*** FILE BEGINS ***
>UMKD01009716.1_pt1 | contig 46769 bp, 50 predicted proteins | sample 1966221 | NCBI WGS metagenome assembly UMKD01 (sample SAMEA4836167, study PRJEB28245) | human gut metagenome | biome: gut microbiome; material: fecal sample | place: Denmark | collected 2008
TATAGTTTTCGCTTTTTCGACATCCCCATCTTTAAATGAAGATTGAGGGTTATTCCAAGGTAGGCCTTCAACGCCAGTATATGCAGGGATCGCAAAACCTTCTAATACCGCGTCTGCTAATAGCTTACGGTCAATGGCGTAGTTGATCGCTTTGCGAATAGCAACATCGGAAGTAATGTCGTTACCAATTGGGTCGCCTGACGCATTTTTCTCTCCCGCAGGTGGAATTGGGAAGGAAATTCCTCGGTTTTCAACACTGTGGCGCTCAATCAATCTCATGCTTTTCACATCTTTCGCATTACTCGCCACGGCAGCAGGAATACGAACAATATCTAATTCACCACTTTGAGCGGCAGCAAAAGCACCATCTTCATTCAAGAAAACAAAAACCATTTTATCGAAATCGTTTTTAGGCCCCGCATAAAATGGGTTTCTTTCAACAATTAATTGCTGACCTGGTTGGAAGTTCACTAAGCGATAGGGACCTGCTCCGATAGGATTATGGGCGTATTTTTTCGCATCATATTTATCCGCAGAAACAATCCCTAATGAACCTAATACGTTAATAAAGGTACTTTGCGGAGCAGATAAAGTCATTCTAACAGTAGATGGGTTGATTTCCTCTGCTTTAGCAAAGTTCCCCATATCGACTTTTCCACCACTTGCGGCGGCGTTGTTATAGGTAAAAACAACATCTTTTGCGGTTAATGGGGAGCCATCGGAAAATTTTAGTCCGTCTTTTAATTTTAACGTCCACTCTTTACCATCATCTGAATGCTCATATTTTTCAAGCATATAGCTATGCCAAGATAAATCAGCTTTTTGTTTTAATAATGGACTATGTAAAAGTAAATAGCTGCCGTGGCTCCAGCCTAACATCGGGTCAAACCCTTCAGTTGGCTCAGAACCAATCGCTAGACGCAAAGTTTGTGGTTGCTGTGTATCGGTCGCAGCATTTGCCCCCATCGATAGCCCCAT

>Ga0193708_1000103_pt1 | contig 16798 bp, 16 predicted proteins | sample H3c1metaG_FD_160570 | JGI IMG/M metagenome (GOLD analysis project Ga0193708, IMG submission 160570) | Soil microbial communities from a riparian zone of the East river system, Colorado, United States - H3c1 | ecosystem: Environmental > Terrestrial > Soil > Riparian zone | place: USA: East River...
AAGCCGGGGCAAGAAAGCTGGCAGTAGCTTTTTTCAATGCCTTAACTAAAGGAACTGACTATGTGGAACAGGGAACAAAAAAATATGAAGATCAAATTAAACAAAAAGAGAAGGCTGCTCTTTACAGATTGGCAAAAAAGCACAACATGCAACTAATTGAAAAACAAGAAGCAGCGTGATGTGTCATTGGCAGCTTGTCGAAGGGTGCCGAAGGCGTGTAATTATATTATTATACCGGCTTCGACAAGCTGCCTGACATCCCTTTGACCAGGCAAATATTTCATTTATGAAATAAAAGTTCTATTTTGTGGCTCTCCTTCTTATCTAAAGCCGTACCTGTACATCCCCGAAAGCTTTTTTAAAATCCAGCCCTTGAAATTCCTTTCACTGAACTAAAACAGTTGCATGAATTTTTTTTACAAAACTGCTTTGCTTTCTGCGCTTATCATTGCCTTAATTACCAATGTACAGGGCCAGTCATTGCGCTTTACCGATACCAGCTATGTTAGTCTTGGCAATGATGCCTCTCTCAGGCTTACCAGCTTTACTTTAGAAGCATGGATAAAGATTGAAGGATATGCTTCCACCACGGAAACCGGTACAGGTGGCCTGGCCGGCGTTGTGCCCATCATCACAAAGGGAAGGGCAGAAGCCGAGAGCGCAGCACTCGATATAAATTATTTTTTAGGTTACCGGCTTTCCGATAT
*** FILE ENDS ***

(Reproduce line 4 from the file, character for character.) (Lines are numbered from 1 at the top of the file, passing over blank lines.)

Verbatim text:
AAGCCGGGGCAAGAAAGCTGGCAGTAGCTTTTTTCAATGCCTTAACTAAAGGAACTGACTATGTGGAACAGGGAACAAAAAAATATGAAGATCAAATTAAACAAAAAGAGAAGGCTGCTCTTTACAGATTGGCAAAAAAGCACAACATGCAACTAATTGAAAAACAAGAAGCAGCGTGATGTGTCATTGGCAGCTTGTCGAAGGGTGCCGAAGGCGTGTAATTATATTATTATACCGGCTTCGACAAGCTGCCTGACATCCCTTTGACCAGGCAAATATTTCATTTATGAAATAAAAGTTCTATTTTGTGGCTCTCCTTCTTATCTAAAGCCGTACCTGTACATCCCCGAAAGCTTTTTTAAAATCCAGCCCTTGAAATTCCTTTCACTGAACTAAAACAGTTGCATGAATTTTTTTTACAAAACTGCTTTGCTTTCTGCGCTTATCATTGCCTTAATTACCAATGTACAGGGCCAGTCATTGCGCTTTACCGATACCAGCTATGTTAGTCTTGGCAATGATGCCTCTCTCAGGCTTACCAGCTTTACTTTAGAAGCATGGATAAAGATTGAAGGATATGCTTCCACCACGGAAACCGGTACAGGTGGCCTGGCCGGCGTTGTGCCCATCATCACAAAGGGAAGGGCAGAAGCCGAGAGCGCAGCACTCGATATAAATTATTTTTTAGGTTACCGGCTTTCCGATAT